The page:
The following extract is taken from 23-27 of Searching for Sarah: the Women Who Loved Langenhoven by Dominique Malherbe, Cape Town: Tafelberg, 2021. JA thanks Tafelberg for permission to include here.
One of the first people I contacted in my search for Sarah was Elsa Joubert, the well-known, prolific and prizewinning writer of the legendary story, titled in English The Long Journey of Poppie Nongena.
Sadly, Elsa passed away in June 2020 at the age of 97. She was one of several of Sarah’s close friends, their lifelong friendship beginning when Elsa lodged in Sarah’s home in 1945 when she began her studies at the University of Cape Town. I visited her at a retirement home in Gardens, Cape Town. My journal entry for this visit was dated 19 September 2017:3
Elsa Joubert: I was there at the end. I used to visit her from Summer School because it was an easy walk down the hill from the University of Cape Town, past the windmill [to her house].
By then she was in a deep depression. She wanted nothing and no one and felt as though she was in ‘sinking sand’. She’d had a telegram from all the communities – the English, the Afrikaans, and the Jewish – wishing her well in her time of pain. And I had said, ‘Well, there’s at least that to hold on to.’ But she wasn't interested.
On her deathbed, I visited her on my way back to Cape Town from Paarl. Stikland was an ordinary hospital and I brought her some grapes from my mother. My mother always gave me grapes to give to her, though usually the nurses would eat them. Oh well.
I came in and she was in a room with other people – about eight of them, all women without any inhibitions.
One had her nightdress over her head, and one was reciting the Bible, and I heard from one corner of the room a little voice, ‘Mama, Mama.’ Sarah’s voice. Over and over again. It was the last time I saw her.
Have you got tears in your eyes?
I couldn’t answer. I looked out the window of Joubert’s little room in Berghof and thought how sad it was for Sarah to have died like that.
Sarah Eva Goldblatt died alone in a hospital in Stikland on 22 May 1975 from pneumonia and heart failure. She was 86 years old.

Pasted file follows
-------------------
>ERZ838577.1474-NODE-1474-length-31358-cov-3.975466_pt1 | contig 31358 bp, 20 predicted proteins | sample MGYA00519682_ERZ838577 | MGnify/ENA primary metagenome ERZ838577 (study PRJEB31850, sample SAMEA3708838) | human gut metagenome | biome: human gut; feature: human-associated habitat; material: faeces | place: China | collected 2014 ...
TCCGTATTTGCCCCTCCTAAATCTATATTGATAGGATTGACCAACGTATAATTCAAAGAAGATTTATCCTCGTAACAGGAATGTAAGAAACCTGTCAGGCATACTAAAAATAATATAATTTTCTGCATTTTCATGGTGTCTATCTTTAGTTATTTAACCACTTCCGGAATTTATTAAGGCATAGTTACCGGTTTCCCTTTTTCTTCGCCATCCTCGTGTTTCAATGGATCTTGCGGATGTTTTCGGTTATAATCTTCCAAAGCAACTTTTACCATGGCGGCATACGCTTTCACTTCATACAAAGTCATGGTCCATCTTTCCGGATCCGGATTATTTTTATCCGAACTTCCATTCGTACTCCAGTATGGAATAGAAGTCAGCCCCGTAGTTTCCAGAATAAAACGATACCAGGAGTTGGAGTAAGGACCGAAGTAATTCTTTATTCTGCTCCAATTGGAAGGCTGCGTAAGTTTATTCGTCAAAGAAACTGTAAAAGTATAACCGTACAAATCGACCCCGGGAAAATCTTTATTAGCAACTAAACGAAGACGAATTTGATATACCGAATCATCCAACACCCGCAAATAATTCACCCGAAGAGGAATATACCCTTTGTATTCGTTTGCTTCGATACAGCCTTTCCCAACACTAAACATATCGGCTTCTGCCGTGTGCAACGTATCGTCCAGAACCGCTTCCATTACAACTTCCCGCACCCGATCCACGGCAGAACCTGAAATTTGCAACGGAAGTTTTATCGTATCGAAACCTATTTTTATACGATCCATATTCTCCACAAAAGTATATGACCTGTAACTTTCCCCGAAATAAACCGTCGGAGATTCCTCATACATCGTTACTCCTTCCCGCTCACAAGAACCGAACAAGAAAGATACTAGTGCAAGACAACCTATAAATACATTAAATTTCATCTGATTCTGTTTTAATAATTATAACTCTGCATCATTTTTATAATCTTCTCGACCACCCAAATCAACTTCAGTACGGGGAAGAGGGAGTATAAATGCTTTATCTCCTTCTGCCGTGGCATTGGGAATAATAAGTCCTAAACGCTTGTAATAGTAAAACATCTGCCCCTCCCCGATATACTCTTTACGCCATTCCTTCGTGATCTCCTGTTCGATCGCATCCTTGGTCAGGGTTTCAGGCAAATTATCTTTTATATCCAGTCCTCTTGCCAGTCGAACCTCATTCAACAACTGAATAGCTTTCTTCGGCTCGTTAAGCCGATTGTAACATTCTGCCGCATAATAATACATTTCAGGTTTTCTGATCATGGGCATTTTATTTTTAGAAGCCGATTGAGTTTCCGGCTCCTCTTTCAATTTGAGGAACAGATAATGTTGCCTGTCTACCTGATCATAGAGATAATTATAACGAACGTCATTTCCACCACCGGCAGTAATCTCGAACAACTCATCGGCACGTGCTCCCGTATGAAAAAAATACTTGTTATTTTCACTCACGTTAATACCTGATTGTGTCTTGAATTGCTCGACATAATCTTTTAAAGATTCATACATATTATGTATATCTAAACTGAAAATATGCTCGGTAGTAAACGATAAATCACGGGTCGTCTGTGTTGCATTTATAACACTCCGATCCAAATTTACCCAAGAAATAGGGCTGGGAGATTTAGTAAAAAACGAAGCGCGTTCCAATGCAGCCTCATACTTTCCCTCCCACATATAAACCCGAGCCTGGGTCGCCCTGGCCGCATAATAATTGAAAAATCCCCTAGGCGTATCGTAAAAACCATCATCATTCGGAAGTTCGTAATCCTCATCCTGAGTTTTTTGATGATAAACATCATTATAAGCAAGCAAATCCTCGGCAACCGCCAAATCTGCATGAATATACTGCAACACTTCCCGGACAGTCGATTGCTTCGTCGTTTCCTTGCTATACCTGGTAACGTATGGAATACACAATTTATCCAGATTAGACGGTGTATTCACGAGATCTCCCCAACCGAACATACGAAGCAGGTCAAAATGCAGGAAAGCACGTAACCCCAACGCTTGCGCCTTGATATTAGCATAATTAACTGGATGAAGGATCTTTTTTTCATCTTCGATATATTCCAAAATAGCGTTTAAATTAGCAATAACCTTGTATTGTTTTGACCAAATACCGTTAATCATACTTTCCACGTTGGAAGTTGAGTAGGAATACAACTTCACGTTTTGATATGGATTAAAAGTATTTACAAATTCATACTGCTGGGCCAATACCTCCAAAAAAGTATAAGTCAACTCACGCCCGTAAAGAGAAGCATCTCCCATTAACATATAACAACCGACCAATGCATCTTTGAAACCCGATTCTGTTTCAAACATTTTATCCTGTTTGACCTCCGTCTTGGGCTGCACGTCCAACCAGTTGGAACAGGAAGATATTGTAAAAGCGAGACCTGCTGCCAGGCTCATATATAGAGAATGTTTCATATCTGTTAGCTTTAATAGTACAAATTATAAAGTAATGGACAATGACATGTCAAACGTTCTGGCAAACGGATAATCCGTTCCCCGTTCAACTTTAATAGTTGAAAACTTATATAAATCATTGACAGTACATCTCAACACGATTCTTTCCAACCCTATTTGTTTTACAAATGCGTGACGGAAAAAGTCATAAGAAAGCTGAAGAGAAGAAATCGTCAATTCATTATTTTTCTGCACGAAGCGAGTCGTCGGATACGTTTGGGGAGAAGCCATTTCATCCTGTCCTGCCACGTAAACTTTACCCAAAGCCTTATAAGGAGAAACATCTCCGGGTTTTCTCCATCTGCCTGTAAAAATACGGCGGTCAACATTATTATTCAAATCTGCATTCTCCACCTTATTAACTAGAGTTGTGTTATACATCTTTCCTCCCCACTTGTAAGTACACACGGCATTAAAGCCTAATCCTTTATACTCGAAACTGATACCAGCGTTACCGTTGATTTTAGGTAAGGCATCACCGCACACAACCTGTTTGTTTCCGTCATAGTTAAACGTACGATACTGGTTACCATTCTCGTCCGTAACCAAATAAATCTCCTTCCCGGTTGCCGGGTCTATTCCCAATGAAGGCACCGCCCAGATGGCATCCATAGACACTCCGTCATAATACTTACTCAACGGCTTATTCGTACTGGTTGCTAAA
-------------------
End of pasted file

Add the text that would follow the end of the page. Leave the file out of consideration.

* * *
[Elsa Joubert:] She organised everyone. Oudtshoorn was hot as hell but she organised everyone. She had to go and give a talk in Beaufort West and then in Cape Town. She was scared of flying (like me), as she had motion sickness, but she could organise everything. She got into the administrator’s car. She had sandwiches and a flask and tried to sleep. I said, ‘Won’t you need to take something to freshen up?’
‘No,’ she said. ‘They’re not coming to see me. They’re coming to listen to Langenhoven.’
I knew nothing about an affair with him. One of our friends had once come back from holiday and told his wife that he had found someone else and was leaving his wife and Sarah went crazy. The thought of an extra-marital affair was too much [for her].
And another reason was that she would spend every Christmas with Vroutjie [Langenhoven’s widow]. Oudtshoorn was so hot. She would have felt so uncomfortable. Once she told me her hair was greying and all that.
‘I didn’t always look like this,’ she had said. ‘I had flaming red hair and I was in love.’
But perhaps that’s the writer [in me] embellishing the story. Maybe she didn’t say that.
[I asked Elsa about an affair Sarah had with Langenhoven. I relayed the story that Guillaume Brümmer, Langenhoven’s grandson, had told me about Engela having once caught the two lovers in the kitchen. Elsa looked surprised and was quiet for a while.]
Who would do that on a Saturday morning?
I admired her for the work she did in primary school education. She was a breakaway like me. We both had rebellious ideas on education.
* * *
The interview left me with conflicted images and thoughts on the life of my great-aunt. I thanked Elsa for her time and told her that I was reading Kannemeyer’s book on Langenhoven because he had a lot to say about Sarah, but it seemed as though he wasn’t very fond of her.
Back in the parking lot, I sat back heavily in my car and clutched the steering wheel. Tears welled up. I didn’t try to stop them. She deserved my tears.
I drove away from Berghof and wondered about my next meeting, with Guillaume Brümmer. I seem to be predisposed to older people. The last time I had visited Berghof was to meet with an old client from my days of private investment banking, many years back.
I had promised to meet him again soon as he had no surviving family, but had never managed to do so. When I phoned a year later, I was told that he had died some months before. I was saddened by this. As with Sarah, it made me tearful to consider someone dying alone with no one to hold their hand and reassure them of their path out of this life.
My association with Elsa Joubert, my elderly client and my impending visit with Guillaume Brümmer made me consider how strange it was that people were seldom known by many for the duration of their lives. So often, what we found out about people who died years back was how they were remembered in their old age but not frequently in their youth. It was far more difficult to conjure up a realistic image of anyone at twenty if you saw only a photograph of them as grey-haired and aged. Such were my first impressions of Sarah and I was determined to find out her story from the beginning. If I could.